SOUTH AFRICA BANS SPEECH BY AMERICAN CIVIL RIGHTS LEADER

by Episcopal Churchmen for South Africa
New York, New York, United States
August 30, 1966
3 pages
Type: Press Release
Coverage in Africa: South Africa
Coverage outside Africa: United States
Language: English
The press release says South Africa has banned recordings of a speech by Rev. Dr. Martin Luther King, Jr. Records of Dr. King's address were distributed to 1,200 church and community leaders throughout South Africa in July. The Publications Control Board announced the banning on August 19 and a police spokesman reportedly said the police would not hesitate to prosecute people found in possession of the record. The records were pressed and distributed by the Rev. Dale White, an Anglican priest who is director of the Wilgespruit Christian Fellowship Center near Johannesburg, and Bode Wegerif, an executive in a Johannesburg publishing company. Dr. King's "Address to the Churches" was originally given in St. Louis in October, 1964 at a meeting of the Episcopal Society for Cultural and Racial Unity. Father White and Mr. Wegerif obtained a tape of the speech from the Right Rev. C. Edward Crowther, Anglican Bishop of Kimberly and Kuruman. The press release includes a statement by Dr. King. It also includes a quote by Bishop Crowther, who is on a speaking tour in New York. The press release also includes quotations form Roman Catholic Archbishop Denis Hurley; Alan Paton; and Fred van Wyk, secretary of the Christian Institute.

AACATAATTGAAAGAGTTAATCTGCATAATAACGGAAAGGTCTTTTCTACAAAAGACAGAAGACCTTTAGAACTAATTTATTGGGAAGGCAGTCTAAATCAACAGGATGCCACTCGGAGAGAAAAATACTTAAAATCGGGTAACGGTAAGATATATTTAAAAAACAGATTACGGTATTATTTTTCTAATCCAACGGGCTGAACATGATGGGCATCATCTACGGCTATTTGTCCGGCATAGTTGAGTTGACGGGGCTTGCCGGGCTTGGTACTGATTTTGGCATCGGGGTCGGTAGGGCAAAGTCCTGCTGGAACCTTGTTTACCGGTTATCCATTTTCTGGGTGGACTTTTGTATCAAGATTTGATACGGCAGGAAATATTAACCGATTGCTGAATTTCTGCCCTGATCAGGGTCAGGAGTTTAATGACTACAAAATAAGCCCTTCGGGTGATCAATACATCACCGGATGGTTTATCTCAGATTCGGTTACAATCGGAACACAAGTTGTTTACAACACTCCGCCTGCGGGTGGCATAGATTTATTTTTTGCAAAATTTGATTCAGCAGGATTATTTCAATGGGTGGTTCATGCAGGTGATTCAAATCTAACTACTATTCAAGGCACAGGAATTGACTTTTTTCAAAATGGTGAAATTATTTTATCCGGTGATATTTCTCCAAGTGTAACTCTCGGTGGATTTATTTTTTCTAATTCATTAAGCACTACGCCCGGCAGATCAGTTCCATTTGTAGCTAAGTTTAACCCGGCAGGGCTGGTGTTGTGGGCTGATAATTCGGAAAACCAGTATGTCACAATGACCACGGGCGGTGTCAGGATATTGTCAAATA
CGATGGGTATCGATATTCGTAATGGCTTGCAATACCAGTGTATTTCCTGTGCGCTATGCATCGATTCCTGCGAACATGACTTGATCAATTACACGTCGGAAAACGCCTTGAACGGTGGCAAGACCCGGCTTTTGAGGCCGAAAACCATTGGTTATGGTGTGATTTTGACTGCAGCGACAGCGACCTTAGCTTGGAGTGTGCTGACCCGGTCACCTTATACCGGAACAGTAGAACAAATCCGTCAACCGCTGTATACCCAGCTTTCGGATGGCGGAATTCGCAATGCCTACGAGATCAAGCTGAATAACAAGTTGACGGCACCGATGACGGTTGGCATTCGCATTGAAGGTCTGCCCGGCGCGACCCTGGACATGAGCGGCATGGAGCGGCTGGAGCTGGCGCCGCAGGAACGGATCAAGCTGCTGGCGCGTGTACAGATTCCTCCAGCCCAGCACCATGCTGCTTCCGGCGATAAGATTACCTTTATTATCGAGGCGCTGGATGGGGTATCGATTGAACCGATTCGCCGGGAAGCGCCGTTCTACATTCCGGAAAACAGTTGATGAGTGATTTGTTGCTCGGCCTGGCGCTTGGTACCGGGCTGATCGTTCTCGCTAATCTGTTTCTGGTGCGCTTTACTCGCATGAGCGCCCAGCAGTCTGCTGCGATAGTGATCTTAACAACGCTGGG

Used by permission of former board members of the Episcopal Churchpeople for a Free Southern Africa.
Collection: Robert E. Maurer Papers, Michigan State University Libraries Special Collections